Germany needs 600 terawatt hours (TWh) of power from renewable sources to meet 2030’s energy targets, says reports

The north of Germany, where the majority of wind turbines are located, and the south, where the majority of solar panels are located, are becoming increasingly divided. The stability of the network can suffer consequences.

The traffic light coalition agreement states that by 2030, 80% of electricity should come from renewable sources. The rise in solar energy in the south and wind energy in the north is increasingly alarming decision-makers in Berlin because of Germany’s infamously delayed grid expansion.

Germany needs to catch up in terms of growth goals, despite a new grid expansion law going into effect in 2023. The crucial north-south power connection is exceptionally constrained.

In light of this, the findings of the annual report of the working group for collaboration between the federal government and the federal states are relatively concerning.

The Ministry of Economics and Climate Protection announced on Friday that the growth of wind and solar cells continued to follow a consistent north-south gradient (October 28).

The non-city states of Lower Saxony, Brandenburg, North Rhine-Westphalia (NRW), and Schleswig-Holstein accounted for almost 75%, or 1.25 gigawatts (GW), of the production-related expansion of onshore wind energy (SH).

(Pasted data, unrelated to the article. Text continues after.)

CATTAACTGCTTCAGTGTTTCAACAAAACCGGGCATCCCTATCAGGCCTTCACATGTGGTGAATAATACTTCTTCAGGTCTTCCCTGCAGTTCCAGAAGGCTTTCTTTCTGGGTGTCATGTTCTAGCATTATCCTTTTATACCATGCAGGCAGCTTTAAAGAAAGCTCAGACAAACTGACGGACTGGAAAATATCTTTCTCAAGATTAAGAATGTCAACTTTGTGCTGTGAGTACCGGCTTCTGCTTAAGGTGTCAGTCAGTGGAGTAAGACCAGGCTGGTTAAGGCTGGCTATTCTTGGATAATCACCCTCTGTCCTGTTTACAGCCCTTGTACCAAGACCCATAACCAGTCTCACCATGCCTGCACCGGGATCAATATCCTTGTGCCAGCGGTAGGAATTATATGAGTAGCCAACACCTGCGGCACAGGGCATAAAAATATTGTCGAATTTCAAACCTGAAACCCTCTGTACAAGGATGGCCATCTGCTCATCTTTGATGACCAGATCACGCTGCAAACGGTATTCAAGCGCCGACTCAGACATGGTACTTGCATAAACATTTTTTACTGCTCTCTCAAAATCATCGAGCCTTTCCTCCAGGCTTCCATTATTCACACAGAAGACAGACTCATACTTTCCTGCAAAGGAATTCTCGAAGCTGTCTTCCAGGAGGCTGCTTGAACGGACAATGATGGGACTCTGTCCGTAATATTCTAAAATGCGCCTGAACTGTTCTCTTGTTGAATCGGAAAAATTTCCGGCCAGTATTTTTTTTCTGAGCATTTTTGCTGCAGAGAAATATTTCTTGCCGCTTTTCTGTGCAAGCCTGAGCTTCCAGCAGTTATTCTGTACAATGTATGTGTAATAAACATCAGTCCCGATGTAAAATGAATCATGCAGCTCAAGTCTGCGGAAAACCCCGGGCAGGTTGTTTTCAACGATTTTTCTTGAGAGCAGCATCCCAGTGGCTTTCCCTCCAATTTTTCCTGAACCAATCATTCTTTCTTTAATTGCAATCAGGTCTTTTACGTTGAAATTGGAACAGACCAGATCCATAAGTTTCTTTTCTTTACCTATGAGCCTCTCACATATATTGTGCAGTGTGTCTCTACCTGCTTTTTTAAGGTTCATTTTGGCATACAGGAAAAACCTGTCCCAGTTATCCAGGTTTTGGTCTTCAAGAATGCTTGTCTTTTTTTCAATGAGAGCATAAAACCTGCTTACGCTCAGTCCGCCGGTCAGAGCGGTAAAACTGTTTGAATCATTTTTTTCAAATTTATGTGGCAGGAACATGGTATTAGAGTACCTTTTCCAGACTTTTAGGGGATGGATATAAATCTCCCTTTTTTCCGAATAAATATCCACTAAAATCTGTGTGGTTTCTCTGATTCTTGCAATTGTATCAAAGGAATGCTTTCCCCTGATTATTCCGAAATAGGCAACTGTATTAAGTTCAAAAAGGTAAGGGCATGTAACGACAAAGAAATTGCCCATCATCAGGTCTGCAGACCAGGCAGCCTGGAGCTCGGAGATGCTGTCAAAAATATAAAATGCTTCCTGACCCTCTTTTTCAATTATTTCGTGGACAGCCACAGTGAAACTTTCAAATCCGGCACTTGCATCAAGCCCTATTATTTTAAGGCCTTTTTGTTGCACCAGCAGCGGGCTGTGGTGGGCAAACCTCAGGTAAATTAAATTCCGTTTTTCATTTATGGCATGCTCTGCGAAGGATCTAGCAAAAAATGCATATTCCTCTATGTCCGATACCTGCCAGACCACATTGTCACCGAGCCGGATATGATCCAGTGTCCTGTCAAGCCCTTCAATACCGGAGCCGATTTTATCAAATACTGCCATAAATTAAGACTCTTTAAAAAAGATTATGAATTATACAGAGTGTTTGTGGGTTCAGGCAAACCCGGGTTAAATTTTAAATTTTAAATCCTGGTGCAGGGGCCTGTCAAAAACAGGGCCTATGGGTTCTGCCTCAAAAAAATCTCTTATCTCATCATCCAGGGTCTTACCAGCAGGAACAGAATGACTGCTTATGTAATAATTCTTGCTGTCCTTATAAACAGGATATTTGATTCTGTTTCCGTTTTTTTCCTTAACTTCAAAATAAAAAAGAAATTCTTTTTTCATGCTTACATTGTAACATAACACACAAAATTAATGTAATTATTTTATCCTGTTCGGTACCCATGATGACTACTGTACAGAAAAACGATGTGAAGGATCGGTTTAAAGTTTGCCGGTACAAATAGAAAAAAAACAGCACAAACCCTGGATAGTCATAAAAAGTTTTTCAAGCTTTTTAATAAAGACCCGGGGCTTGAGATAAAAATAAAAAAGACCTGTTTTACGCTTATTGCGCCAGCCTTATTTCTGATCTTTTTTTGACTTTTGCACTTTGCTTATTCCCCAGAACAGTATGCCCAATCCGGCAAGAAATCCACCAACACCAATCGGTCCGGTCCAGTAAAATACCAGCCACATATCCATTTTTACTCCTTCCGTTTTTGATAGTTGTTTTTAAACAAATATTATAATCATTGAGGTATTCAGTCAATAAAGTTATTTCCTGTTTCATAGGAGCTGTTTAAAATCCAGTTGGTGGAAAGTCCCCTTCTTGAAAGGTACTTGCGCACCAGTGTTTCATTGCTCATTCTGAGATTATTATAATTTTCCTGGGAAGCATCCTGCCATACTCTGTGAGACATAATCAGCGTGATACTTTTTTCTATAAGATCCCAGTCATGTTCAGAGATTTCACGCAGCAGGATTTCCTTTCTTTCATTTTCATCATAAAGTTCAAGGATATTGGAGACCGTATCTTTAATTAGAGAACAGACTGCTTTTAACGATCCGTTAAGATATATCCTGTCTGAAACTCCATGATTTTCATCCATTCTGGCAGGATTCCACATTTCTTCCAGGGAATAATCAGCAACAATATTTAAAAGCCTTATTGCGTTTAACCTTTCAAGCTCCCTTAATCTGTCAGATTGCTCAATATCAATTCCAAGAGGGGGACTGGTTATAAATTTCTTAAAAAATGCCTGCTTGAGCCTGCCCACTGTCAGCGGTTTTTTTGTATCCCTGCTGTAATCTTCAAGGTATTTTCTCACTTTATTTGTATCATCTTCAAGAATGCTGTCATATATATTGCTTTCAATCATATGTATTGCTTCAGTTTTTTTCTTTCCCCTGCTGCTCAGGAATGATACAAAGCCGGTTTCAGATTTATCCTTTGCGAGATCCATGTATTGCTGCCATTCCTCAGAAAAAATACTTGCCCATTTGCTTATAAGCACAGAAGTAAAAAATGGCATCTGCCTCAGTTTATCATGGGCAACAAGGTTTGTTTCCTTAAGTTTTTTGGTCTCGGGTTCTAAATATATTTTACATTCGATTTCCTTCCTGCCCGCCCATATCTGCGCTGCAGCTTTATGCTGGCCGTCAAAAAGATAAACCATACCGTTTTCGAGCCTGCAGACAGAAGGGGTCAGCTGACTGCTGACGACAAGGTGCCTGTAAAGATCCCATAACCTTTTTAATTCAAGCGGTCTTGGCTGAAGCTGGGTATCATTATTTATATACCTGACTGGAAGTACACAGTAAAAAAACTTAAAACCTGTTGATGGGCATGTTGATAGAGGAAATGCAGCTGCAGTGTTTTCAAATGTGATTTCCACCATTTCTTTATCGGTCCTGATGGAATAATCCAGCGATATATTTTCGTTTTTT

CDU-Green alliances lead governments in NRW and SH. In Lower Saxony, the SPD collaborates with the Greens, whereas the CDU and SPD are the ruling parties in Brandenburg. Nearly half of the new photovoltaic expansion (2.8 GW) was constructed in North Rhine-Westphalia, Baden-Württemberg, and Bavaria.

Nearly a quarter of the photovoltaic expansion, or 2,784 megawatts (MW), was noticed in Bavaria, Baden-Württemberg, and North Rhine-Westphalia. While the Greens and CDU jointly lead Baden-Württemberg, the conservative CSU controls Bavaria.

Germany currently has 63 GW of photovoltaics, 57 GW of onshore wind, and 8 GW of offshore wind power. 30 GW offshore. The country must produce roughly 600 terawatt hours (TWh) of power from renewable sources to satisfy its 2030 renewable energy targets.

Gabriel Peters

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